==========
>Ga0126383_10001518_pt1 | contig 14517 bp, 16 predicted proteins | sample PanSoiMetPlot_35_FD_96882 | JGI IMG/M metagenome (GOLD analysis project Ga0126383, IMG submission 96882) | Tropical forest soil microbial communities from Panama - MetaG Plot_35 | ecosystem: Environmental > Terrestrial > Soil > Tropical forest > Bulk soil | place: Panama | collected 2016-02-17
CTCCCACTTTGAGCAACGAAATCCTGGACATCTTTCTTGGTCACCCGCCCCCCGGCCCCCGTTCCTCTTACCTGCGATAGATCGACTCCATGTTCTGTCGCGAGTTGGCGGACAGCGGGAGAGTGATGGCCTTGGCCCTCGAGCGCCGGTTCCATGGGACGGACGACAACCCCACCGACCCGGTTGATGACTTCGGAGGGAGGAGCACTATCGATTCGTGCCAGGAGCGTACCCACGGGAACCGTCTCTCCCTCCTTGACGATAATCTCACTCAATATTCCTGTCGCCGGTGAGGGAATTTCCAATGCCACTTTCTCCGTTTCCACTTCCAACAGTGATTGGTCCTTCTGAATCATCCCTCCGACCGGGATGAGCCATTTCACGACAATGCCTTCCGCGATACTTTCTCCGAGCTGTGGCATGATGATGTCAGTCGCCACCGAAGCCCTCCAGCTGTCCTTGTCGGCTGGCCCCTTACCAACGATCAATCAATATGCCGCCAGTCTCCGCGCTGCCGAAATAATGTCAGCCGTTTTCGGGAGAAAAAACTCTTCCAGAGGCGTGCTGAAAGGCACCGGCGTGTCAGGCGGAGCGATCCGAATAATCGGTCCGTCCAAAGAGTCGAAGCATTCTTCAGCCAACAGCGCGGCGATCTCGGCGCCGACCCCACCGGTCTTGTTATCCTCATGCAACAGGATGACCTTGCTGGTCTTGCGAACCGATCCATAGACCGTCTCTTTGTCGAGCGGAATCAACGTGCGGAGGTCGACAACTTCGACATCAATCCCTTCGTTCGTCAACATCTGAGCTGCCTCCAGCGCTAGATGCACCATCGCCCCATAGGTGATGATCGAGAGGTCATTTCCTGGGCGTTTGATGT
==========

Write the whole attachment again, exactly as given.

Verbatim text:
>Ga0126383_10001518_pt1 | contig 14517 bp, 16 predicted proteins | sample PanSoiMetPlot_35_FD_96882 | JGI IMG/M metagenome (GOLD analysis project Ga0126383, IMG submission 96882) | Tropical forest soil microbial communities from Panama - MetaG Plot_35 | ecosystem: Environmental > Terrestrial > Soil > Tropical forest > Bulk soil | place: Panama | collected 2016-02-17
CTCCCACTTTGAGCAACGAAATCCTGGACATCTTTCTTGGTCACCCGCCCCCCGGCCCCCGTTCCTCTTACCTGCGATAGATCGACTCCATGTTCTGTCGCGAGTTGGCGGACAGCGGGAGAGTGATGGCCTTGGCCCTCGAGCGCCGGTTCCATGGGACGGACGACAACCCCACCGACCCGGTTGATGACTTCGGAGGGAGGAGCACTATCGATTCGTGCCAGGAGCGTACCCACGGGAACCGTCTCTCCCTCCTTGACGATAATCTCACTCAATATTCCTGTCGCCGGTGAGGGAATTTCCAATGCCACTTTCTCCGTTTCCACTTCCAACAGTGATTGGTCCTTCTGAATCATCCCTCCGACCGGGATGAGCCATTTCACGACAATGCCTTCCGCGATACTTTCTCCGAGCTGTGGCATGATGATGTCAGTCGCCACCGAAGCCCTCCAGCTGTCCTTGTCGGCTGGCCCCTTACCAACGATCAATCAATATGCCGCCAGTCTCCGCGCTGCCGAAATAATGTCAGCCGTTTTCGGGAGAAAAAACTCTTCCAGAGGCGTGCTGAAAGGCACCGGCGTGTCAGGCGGAGCGATCCGAATAATCGGTCCGTCCAAAGAGTCGAAGCATTCTTCAGCCAACAGCGCGGCGATCTCGGCGCCGACCCCACCGGTCTTGTTATCCTCATGCAACAGGATGACCTTGCTGGTCTTGCGAACCGATCCATAGACCGTCTCTTTGTCGAGCGGAATCAACGTGCGGAGGTCGACAACTTCGACATCAATCCCTTCGTTCGTCAACATCTGAGCTGCCTCCAGCGCTAGATGCACCATCGCCCCATAGGTGATGATCGAGAGGTCATTTCCTGGGCGTTTGATGT